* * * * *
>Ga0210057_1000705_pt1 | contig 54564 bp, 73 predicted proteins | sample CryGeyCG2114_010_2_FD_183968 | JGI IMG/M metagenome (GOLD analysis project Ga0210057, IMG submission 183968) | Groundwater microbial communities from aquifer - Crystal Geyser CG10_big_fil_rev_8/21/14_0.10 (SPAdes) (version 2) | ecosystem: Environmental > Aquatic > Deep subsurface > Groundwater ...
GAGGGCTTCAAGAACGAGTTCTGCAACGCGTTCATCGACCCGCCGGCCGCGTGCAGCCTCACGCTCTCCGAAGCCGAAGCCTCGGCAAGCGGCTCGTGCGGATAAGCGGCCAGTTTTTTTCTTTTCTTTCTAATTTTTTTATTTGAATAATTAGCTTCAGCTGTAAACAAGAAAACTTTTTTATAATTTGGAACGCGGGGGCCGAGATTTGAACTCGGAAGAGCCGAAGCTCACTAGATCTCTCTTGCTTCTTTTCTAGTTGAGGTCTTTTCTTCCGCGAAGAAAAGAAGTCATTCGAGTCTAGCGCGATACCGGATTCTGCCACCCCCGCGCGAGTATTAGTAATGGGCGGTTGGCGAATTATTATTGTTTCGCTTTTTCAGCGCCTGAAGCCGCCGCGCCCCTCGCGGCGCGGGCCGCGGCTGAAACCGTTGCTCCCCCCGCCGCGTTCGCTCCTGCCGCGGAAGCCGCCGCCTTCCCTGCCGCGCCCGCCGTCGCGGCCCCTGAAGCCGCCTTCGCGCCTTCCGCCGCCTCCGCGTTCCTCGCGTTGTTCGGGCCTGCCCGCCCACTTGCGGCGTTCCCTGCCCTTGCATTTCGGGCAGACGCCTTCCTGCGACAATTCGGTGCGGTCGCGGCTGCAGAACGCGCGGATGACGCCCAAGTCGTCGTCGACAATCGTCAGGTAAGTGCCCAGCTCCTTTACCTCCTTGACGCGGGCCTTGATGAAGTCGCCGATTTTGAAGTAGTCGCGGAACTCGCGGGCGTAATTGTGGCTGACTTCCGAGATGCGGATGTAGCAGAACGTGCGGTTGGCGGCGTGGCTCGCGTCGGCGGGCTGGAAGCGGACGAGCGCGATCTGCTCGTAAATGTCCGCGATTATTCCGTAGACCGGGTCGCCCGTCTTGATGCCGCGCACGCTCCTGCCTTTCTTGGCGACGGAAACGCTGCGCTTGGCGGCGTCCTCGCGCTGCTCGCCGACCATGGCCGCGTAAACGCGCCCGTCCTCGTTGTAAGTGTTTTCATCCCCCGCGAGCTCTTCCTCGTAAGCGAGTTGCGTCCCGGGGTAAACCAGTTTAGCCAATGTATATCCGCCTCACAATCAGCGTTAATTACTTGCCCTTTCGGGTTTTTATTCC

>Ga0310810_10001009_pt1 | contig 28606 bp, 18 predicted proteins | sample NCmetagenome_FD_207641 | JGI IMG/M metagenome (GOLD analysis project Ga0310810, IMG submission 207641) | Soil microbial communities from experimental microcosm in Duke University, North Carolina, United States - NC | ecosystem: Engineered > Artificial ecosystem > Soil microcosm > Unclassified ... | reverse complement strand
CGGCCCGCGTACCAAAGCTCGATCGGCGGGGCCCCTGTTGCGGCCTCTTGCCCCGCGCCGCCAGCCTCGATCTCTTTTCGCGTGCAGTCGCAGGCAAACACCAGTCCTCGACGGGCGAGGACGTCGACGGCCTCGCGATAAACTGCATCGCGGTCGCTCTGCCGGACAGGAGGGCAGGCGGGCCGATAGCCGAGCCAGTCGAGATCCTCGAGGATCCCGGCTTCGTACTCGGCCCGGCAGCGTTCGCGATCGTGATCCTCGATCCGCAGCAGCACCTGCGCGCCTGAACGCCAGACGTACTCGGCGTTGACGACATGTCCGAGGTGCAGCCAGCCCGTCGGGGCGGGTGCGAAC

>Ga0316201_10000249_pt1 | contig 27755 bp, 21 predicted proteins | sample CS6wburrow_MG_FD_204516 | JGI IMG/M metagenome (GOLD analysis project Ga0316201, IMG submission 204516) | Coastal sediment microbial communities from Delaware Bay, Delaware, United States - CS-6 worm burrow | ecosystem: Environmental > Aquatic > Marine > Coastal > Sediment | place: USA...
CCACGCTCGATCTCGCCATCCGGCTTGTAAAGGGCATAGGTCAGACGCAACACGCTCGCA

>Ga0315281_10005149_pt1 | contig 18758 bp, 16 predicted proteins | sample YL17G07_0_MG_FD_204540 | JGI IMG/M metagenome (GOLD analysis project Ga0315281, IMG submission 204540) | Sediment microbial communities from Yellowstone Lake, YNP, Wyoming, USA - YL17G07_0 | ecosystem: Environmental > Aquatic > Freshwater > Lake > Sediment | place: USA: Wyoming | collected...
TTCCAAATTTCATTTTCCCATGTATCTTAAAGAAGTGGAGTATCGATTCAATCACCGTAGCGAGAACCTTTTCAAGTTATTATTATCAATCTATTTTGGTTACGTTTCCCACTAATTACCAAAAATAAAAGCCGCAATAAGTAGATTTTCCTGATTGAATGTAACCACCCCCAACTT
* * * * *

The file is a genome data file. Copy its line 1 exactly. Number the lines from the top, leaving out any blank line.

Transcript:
>Ga0210057_1000705_pt1 | contig 54564 bp, 73 predicted proteins | sample CryGeyCG2114_010_2_FD_183968 | JGI IMG/M metagenome (GOLD analysis project Ga0210057, IMG submission 183968) | Groundwater microbial communities from aquifer - Crystal Geyser CG10_big_fil_rev_8/21/14_0.10 (SPAdes) (version 2) | ecosystem: Environmental > Aquatic > Deep subsurface > Groundwater ...